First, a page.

2. Jennifer Stevens!!!!! Love this post! My question and hopefully you can answer it: do people with families ever get offered English teaching jobs abroad?

    I’d love to live abroad but I’ve kinda got 3 kids and a husband! 🙂 Yikes!

    1. Thanks, Paige! Yes, there are many families who live and teach abroad. However, it is definitely easier if you have a teaching spouse. In fact, teaching couples are usually preferred over singles, as they tend to stay longer and are cheaper for the school to host. But if that’s not the case, don’t fret! People also teach with “trailing spouses.” It’s just harder in some countries to get visas. Email me if you have additional questions 🙂

    1. Thanks for the comment, Dave! So glad I could inspire you. Keep in mind that Dubai is very expensive and the pay varies tremendously from school to school. Best of luck! 🙂

  3. Hi Jennifer!
    I’m so happy to have found your blog, what great insight and inspiration! I’m curious to know if you have met any other expats that are teaching abroad but bring their spouses along with them? It seems like this type of work is geared towards single, ambitious graduates that are looking for a way to travel while doing something meaningful and I would LOVE to do that but …..I’m married! Any thoughts/advice would be greatly appreciated!

    1. Hey, Samantha! I’m happy you found my blog too. I’m happy to help, and love inspiring others to live abroad. There are SO MANY teachers with traveling spouses. It is easy for them to get work visas, and depending on where you get a job, there are plenty of opportunities–even subbing. And while it is a great thing for young singles to do, I am 33, and most of my colleagues are my age or older. Feel free to email me if you have further questions!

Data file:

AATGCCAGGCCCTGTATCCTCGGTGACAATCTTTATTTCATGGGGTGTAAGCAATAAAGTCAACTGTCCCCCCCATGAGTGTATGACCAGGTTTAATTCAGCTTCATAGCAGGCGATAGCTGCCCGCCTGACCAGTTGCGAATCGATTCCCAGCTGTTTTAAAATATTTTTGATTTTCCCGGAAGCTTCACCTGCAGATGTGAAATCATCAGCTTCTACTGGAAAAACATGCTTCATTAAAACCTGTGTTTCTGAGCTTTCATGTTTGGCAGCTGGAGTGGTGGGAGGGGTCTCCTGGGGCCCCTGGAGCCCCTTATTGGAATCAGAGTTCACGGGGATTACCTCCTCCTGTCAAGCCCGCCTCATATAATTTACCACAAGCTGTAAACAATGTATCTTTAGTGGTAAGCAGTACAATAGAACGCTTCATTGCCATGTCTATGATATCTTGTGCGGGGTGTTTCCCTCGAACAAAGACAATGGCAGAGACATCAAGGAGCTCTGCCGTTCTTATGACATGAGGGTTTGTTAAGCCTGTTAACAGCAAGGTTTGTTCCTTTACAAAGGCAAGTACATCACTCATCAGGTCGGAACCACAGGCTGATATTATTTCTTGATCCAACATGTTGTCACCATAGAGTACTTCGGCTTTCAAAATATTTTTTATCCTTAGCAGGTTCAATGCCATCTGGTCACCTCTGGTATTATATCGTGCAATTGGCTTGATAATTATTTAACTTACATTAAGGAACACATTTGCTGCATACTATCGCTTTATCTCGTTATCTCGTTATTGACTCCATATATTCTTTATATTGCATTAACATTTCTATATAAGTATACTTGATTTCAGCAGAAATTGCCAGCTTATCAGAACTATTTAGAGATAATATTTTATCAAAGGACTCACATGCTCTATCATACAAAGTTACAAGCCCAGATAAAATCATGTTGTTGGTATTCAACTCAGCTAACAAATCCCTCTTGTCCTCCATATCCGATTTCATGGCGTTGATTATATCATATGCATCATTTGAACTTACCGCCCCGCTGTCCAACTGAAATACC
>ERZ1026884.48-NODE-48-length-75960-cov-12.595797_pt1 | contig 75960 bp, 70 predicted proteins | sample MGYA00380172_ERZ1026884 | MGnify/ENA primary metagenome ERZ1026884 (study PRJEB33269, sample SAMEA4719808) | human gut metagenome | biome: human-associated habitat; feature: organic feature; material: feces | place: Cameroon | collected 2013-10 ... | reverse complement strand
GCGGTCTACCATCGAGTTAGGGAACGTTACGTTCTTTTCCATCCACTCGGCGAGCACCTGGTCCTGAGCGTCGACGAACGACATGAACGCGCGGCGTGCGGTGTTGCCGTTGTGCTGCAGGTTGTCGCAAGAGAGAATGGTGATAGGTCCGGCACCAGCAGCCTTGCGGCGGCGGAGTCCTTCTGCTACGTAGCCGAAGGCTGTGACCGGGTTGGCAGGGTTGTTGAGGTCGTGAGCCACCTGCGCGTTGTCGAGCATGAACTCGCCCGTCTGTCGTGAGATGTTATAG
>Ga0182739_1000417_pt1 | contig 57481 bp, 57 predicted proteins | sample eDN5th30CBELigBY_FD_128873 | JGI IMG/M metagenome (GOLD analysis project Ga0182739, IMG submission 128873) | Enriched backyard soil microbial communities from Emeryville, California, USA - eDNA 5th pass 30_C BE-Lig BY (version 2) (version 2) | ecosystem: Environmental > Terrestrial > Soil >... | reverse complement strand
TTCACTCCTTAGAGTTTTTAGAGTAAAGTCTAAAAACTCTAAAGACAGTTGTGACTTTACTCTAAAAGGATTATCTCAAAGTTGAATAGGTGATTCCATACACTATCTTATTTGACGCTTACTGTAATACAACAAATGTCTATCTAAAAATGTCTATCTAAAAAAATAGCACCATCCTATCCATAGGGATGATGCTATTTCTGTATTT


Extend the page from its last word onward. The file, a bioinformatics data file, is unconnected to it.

4. How did you find a job teaching English in Colombia? I’m a teacher in Korea, and I actually grew up in Central America, but none of the jobs I’ve seen in Central/South American region seem substantial or very stable… I’m not sure how to even go about finding a job in a Spanish speaking country, besides maybe Spain? Do you have any tips?

    1. Hey Neysha, thanks for reading. I was actually teaching at an international school, so I was not teaching ESL. I got that job through Search Associates. There are a few English language schools, but unfortunately I don’t know much about them. This website may be a good stepping stone for you: Suerte!

  5. Currently teaching in China – just completed our internship. We’re off to use our TEFL qualification and experience to volunteer across Nepal, India, Sri Lanka and South Africa next. However, we’ll then be looking to get back into the TEFL job market so your tips/advice will come in really handy. If anyone reading this post is interested in China specifically then please check out our blog or an example company with jobs you can peruse to get an idea of what’s over here is: